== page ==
The congregation’s accredited school for about 30 primary and secondary students closed at the end of the 2006 school year for financial reasons, Meyer said.
Still, Meyer hopes to grow the congregation and hopes that one day the congregants will be accepted as Jews by the rest of the community.
“We want to live here in Fort Collins as Jews and be content to fit in,” he said. “Are we deceiving people? … I would invite anyone to come for a visit and see for themselves.”
The messianic movement is an umbrella term which describes hundreds of congregations with varied beliefs and religious practices.
On one end of the spectrum are evangelical Christians who practice their religion with a Jewish flavor. Some of the congregations were planted or are supported financially by Protestant Christian denominations such as the Southern Baptist Convention and Assemblies of God.
Jews for Jesus, the most well-known of such groups, states that its primary mission is to evangelize Jews — to convert Jews to a belief in Jesus as the messiah prophesized in the Hebrew Bible.
The movement consists of about 400 congregations in the United States and a few overseas with a total membership of about 20,000, Rabbi Carol Harris-Shapiro said in a phone interview with the Coloradoan in 2005.
Harris-Shapiro is a Reconstructionist rabbi and author of the 1999 book “Messianic Judaism: A Rabbi’s Journey through Religious Change in America.”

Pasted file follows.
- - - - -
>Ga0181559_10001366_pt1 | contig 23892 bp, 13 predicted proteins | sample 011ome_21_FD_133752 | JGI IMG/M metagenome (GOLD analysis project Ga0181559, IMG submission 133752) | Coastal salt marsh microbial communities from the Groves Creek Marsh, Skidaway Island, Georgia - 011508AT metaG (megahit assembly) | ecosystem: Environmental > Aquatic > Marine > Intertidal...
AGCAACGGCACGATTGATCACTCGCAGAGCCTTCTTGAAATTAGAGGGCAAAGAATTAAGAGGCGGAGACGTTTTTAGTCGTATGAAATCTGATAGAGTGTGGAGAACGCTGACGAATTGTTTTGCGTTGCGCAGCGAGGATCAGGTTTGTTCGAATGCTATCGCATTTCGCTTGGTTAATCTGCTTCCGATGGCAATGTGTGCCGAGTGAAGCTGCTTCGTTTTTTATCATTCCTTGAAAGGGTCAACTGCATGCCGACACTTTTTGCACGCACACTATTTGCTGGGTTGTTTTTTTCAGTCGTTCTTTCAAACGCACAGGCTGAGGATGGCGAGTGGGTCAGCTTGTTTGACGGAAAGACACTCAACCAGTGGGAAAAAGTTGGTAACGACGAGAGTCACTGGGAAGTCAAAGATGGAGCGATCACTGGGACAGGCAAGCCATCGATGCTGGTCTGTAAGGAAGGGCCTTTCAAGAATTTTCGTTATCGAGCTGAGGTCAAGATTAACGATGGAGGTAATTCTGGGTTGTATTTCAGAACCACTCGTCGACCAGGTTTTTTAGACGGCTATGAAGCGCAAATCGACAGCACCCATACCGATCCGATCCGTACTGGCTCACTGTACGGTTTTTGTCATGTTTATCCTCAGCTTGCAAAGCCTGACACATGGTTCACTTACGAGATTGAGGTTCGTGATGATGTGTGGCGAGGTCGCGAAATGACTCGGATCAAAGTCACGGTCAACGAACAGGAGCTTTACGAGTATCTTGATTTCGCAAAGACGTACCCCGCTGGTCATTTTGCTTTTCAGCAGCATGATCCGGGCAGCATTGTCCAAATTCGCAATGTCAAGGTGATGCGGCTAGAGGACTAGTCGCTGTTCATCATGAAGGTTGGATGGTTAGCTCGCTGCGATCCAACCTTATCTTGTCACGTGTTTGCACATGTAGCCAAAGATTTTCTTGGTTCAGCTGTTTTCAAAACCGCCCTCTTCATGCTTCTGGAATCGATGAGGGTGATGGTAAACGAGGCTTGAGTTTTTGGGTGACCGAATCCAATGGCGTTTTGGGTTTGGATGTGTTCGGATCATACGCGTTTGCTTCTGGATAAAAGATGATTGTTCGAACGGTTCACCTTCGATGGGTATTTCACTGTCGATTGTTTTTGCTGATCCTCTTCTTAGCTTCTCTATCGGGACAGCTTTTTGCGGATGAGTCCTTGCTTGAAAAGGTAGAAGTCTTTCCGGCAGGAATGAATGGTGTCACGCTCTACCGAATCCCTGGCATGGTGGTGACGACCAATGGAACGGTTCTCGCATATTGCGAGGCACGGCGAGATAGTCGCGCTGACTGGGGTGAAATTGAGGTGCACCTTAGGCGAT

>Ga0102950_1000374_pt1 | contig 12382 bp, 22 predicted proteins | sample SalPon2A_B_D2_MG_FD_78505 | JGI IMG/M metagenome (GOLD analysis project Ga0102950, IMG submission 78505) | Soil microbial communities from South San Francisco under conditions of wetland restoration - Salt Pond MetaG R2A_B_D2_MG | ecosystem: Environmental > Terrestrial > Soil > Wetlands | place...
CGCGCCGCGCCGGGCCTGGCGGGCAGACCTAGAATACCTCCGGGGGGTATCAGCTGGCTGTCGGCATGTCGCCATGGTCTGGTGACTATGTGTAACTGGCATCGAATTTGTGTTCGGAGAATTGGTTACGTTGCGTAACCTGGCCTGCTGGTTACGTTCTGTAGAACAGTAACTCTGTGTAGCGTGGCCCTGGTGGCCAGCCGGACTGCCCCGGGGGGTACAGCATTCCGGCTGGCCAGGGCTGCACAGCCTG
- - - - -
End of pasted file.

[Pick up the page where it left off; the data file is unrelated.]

No more than half of messianics are ethnic Jews, said Harris-Shapiro, who teaches contemporary Jewish studies at Gratz University near Philadelphia.
“(The messianic movement) has been a bone of contention in the Jewish community for a long time,” Harris-Shapiro said. “The messianic community has been accused of deception. In the 1970s, there were things going on that were absolute deception — people were converting (to Judaism) and never telling the rabbi they were Jesus believers in order to say ‘I’m a Jew’ and evangelize to Jews. Those excesses have died down a bit.”
But messianic congregants are still considered by many Jews to be “wolves in sheep’s clothing,” she said.
“It goes back to Jews being persecuted by Christians,” she said. “There were Jews who became Christian and these were the ones who helped to persecute the Jews.”
None of the four major denominations of Judaism recognize messianics as Jews, said Rabbi Zvi Ish-Shalom of Congregation Har Shalom, the largest Jewish synagogue in Fort Collins.
“As Jews we accept and honor everyone’s particular path to God. … They can call themselves whatever they want, but messianic Christianity is not on the radar screen of Judaism,” he said.